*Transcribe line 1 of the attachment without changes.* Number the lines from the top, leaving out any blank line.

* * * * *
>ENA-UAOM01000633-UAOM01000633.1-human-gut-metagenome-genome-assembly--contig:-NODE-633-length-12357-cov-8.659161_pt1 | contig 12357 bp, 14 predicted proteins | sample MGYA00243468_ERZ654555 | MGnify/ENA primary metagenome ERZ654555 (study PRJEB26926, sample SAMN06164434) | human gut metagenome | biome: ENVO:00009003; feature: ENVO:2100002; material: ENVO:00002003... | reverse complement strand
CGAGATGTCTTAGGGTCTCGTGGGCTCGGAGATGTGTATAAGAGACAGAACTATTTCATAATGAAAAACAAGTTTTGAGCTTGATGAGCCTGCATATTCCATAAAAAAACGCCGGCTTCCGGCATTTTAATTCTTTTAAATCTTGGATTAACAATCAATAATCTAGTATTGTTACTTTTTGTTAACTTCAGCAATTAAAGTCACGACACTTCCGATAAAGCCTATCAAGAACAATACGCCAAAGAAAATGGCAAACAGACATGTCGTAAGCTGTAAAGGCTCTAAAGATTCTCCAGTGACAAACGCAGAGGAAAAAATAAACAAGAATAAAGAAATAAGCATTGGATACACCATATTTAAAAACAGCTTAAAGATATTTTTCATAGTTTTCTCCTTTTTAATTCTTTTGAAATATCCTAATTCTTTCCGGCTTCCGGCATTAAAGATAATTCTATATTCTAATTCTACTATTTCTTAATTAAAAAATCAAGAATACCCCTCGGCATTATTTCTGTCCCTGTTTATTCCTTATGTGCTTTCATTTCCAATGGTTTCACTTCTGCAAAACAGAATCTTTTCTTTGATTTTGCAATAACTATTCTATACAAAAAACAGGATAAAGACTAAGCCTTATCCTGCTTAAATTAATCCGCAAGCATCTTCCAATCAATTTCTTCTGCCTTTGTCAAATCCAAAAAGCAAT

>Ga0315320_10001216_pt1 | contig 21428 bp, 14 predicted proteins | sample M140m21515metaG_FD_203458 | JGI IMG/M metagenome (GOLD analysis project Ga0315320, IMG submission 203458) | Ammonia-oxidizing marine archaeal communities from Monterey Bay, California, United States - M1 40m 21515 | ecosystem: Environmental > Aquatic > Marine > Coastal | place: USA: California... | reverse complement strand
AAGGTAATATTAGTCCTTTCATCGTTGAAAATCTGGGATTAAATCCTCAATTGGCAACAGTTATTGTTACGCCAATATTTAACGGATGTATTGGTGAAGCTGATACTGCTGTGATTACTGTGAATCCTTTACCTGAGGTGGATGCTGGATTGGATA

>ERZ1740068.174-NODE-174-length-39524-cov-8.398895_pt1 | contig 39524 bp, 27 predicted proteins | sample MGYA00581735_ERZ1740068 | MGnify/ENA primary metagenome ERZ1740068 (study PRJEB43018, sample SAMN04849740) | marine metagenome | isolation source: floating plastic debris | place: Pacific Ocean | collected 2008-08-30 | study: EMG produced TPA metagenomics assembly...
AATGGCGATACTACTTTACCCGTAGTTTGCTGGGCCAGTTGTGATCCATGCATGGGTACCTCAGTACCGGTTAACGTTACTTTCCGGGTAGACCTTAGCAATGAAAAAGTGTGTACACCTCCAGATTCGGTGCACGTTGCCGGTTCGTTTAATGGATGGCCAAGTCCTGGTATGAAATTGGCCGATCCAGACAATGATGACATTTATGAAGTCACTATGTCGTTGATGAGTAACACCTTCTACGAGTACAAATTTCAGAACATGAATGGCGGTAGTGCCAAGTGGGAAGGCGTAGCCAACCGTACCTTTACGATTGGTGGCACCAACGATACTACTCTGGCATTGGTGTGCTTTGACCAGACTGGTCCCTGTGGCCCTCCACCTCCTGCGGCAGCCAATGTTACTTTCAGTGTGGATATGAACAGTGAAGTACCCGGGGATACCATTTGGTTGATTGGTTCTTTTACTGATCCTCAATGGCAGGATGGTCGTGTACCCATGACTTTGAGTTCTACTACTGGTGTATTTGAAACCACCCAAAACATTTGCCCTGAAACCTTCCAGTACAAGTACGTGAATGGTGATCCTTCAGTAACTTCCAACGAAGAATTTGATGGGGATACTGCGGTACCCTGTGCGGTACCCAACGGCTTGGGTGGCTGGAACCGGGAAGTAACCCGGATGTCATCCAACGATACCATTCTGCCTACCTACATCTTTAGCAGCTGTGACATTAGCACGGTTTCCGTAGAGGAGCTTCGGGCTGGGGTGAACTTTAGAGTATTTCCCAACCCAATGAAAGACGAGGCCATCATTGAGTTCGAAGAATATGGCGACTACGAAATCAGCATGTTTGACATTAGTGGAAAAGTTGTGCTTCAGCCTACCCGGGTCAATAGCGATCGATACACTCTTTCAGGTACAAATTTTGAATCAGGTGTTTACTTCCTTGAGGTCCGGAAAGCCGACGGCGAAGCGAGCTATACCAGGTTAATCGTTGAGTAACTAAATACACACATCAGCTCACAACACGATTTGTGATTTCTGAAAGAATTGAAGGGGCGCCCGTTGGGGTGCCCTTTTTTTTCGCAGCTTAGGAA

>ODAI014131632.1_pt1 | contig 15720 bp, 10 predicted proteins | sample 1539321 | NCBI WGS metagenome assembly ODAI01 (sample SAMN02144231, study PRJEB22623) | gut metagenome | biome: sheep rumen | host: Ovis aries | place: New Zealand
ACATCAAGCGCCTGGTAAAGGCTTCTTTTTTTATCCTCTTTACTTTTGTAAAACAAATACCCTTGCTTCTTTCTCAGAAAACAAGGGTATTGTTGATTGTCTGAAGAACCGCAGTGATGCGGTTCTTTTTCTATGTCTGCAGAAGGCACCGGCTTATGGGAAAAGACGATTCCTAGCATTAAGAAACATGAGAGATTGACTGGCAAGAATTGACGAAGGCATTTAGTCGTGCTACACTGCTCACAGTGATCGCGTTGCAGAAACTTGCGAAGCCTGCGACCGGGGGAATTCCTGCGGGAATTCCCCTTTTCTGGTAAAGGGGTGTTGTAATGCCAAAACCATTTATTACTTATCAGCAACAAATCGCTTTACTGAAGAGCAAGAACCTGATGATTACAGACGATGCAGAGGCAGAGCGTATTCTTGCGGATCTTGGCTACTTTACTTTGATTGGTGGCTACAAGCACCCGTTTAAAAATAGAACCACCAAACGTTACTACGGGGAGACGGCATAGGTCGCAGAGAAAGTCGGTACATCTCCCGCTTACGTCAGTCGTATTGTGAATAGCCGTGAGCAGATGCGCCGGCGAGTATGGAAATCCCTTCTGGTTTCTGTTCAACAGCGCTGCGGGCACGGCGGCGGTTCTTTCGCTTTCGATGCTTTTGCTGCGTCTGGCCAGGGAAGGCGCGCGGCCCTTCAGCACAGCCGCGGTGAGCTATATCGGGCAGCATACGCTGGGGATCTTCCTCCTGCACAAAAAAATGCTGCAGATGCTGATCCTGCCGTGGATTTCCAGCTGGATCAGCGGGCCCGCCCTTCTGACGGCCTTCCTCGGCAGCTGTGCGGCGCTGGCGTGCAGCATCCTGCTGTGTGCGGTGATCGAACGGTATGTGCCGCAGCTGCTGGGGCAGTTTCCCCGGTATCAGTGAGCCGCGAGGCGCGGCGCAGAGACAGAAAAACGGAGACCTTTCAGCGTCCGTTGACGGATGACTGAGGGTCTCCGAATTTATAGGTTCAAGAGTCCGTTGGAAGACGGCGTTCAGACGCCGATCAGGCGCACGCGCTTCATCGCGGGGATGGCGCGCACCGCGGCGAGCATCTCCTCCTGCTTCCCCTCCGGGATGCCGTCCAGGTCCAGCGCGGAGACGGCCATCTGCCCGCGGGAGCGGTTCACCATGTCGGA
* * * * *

>ENA-UAOM01000633-UAOM01000633.1-human-gut-metagenome-genome-assembly--contig:-NODE-633-length-12357-cov-8.659161_pt1 | contig 12357 bp, 14 predicted proteins | sample MGYA00243468_ERZ654555 | MGnify/ENA primary metagenome ERZ654555 (study PRJEB26926, sample SAMN06164434) | human gut metagenome | biome: ENVO:00009003; feature: ENVO:2100002; material: ENVO:00002003... | reverse complement strand